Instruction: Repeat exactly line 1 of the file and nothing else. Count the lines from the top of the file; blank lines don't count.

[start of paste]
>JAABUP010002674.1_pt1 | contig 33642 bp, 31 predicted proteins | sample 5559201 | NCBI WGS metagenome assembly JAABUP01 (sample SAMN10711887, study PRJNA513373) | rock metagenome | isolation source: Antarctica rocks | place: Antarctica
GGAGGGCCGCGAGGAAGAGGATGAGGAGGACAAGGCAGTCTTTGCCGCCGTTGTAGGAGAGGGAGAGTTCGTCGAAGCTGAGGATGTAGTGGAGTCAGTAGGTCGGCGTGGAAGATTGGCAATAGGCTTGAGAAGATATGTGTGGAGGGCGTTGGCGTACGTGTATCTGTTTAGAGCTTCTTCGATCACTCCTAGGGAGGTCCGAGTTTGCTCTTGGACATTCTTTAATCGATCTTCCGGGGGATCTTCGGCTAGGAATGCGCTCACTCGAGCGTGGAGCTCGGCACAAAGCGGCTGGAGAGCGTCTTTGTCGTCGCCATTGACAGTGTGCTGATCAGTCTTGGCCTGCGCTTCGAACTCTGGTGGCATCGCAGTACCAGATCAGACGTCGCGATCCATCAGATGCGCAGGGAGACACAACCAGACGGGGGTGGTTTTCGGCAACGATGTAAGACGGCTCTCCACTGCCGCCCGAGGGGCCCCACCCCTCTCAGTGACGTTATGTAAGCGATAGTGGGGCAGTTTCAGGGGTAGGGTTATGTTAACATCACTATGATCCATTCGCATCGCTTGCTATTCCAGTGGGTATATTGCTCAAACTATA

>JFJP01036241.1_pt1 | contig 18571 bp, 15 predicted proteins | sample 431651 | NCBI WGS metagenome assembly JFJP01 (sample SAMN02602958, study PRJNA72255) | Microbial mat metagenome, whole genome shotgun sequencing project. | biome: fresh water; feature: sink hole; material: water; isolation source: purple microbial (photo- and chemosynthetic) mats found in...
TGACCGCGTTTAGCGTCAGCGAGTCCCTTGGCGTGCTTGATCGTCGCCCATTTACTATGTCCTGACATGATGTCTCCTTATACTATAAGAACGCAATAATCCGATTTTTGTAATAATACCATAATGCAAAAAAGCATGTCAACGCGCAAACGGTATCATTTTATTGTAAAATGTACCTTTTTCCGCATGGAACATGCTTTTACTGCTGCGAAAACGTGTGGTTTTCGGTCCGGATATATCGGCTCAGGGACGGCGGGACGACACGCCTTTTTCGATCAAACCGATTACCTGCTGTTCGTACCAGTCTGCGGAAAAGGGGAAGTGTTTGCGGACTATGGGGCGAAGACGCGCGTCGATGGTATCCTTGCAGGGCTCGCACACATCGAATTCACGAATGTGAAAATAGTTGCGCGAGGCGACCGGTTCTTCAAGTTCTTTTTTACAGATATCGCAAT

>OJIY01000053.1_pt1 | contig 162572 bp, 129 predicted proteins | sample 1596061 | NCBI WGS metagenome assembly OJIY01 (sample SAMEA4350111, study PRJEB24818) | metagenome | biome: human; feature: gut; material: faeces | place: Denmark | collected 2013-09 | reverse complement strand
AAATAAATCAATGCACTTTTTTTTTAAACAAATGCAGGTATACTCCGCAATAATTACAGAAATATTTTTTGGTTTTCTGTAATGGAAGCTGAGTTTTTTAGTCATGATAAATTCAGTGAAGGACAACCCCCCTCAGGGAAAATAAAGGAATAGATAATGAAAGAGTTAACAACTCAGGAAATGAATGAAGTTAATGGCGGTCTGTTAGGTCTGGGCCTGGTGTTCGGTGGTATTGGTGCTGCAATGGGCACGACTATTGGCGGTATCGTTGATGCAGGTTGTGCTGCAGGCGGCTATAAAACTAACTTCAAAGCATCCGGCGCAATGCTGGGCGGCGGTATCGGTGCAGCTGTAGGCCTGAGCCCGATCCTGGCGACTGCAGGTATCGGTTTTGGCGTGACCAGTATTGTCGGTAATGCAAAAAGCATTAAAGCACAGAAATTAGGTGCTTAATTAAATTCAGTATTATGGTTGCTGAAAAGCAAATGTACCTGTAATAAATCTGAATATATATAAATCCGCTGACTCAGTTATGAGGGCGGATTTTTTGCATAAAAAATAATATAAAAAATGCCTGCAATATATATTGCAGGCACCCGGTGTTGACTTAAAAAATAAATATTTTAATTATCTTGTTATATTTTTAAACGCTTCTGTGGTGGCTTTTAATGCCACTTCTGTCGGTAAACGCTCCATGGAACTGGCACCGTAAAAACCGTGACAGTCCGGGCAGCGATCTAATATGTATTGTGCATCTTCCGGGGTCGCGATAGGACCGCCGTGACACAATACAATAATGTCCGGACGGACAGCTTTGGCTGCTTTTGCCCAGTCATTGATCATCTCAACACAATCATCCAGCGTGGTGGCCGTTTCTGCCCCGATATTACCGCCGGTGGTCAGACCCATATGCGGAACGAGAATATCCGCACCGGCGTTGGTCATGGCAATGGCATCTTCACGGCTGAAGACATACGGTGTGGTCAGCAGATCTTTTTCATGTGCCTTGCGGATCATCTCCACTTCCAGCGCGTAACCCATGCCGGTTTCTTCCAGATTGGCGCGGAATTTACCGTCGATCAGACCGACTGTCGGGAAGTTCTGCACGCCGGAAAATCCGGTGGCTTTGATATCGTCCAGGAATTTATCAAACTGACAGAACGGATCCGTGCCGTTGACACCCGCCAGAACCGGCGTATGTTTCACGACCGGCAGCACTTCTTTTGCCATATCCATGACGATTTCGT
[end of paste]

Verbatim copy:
>JAABUP010002674.1_pt1 | contig 33642 bp, 31 predicted proteins | sample 5559201 | NCBI WGS metagenome assembly JAABUP01 (sample SAMN10711887, study PRJNA513373) | rock metagenome | isolation source: Antarctica rocks | place: Antarctica